Now that Measure E has opened the door to using 10 acres of parkland for a compost facility, residents must watch the city's actions closely to make sure that a decision is made quickly, and if the real financial merit of the plant is not feasible — make sure that the parkland is rededicated.
All concerned residents must insist that our leaders respond to the following questions:
1. How do we make sure that the "cost" (market value) of the 10 acres of real estate is fully accounted for in any financial feasibility study?
2. How do we assure that there is absolute integrity in all the assumptions used to evaluate the project (real financial merit vs. pipe dreams)?
3. How do we keep study costs to a minimum (i.e., if it is clear that the anaerobic digester does not meet financial return goals, stop the detailed study and return the parkland)?
Without this scrutiny, we will spend money and delay a precious park resource without delivering any value.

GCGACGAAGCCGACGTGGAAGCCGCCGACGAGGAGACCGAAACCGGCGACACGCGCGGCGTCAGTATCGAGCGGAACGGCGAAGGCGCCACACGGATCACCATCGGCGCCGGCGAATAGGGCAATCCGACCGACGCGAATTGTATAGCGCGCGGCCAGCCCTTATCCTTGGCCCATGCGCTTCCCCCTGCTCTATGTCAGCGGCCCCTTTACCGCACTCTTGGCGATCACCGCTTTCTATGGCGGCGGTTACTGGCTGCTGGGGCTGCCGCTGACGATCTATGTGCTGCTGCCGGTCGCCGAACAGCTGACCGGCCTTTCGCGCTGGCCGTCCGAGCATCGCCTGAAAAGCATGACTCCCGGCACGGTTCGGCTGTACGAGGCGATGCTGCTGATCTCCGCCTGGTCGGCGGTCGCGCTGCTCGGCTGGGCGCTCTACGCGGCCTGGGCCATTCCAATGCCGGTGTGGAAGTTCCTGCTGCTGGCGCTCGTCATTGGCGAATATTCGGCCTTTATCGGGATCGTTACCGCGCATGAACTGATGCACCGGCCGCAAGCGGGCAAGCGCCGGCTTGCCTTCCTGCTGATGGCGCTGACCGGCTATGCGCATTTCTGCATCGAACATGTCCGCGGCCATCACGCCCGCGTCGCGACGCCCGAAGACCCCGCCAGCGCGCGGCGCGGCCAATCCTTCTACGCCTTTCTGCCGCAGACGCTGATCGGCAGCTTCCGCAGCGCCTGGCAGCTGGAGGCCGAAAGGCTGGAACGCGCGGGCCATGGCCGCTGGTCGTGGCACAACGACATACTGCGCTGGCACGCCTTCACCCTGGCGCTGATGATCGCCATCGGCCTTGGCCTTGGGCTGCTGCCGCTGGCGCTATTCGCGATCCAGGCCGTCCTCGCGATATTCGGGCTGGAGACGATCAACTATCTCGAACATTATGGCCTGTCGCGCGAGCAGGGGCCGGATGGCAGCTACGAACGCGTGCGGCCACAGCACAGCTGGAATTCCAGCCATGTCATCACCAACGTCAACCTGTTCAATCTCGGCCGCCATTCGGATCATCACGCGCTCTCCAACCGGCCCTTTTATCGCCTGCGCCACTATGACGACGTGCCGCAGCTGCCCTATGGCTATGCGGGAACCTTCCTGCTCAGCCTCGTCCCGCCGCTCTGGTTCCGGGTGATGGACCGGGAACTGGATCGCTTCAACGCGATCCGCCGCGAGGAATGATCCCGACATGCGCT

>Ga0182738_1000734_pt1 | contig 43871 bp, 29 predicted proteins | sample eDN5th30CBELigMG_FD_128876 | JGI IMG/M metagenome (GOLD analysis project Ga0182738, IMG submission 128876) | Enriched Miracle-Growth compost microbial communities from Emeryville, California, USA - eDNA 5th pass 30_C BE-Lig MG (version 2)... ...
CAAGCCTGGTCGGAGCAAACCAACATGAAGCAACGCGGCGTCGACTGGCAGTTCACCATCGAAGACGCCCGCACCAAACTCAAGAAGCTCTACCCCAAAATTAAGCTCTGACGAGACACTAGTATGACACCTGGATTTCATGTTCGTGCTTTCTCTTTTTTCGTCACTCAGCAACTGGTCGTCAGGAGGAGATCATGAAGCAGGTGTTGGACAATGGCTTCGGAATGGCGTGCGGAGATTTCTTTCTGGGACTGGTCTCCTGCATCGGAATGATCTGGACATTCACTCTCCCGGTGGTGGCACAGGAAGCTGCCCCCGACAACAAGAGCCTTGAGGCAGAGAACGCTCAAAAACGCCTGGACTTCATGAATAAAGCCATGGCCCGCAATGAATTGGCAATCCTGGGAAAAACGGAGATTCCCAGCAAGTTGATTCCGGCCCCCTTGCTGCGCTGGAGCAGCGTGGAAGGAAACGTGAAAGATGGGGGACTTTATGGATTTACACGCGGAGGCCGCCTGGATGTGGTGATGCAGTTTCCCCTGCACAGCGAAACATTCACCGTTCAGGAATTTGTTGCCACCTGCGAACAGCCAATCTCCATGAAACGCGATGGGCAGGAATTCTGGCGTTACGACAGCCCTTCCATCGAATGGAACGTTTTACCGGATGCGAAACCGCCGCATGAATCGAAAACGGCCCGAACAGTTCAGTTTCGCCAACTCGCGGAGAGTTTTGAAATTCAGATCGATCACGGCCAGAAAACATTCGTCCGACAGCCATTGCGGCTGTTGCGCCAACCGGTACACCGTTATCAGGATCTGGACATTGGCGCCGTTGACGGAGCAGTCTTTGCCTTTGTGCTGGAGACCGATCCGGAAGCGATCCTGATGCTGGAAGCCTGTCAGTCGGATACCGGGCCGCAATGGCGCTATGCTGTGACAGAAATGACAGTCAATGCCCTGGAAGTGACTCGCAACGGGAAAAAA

Watchdog efforts like these are bad news for those hoping that there might be a loophole to convert the land to another purpose once the memory of implied promises have faded.
That promise: The city will provide an innovative composting plant that returns a positive financial return (including the market value of the land) or return it to parkland and proceed with the long-delayed recreational vision for our waterfront. Got accountability? Compost or get off the pot.
The latest sugar in the California High Speed Rail Authority boondoggle is to provide electrification for the Peninsula Caltrain System. Back in 2000 Santa Clara County voters approved Measure A, which extended the 1996 sales tax for the BART extension, but also for Caltrain electrification. The Palo Alto Chamber of Commerce got on board, so to speak, since electrification promised fast, frequent and quiet Caltrain. That was the sugar for Measure A. Bottom line: We were promised electrification once in Measure A and now for high-speed rail. This is doubling down on bait and switch.
Keenan Land Co.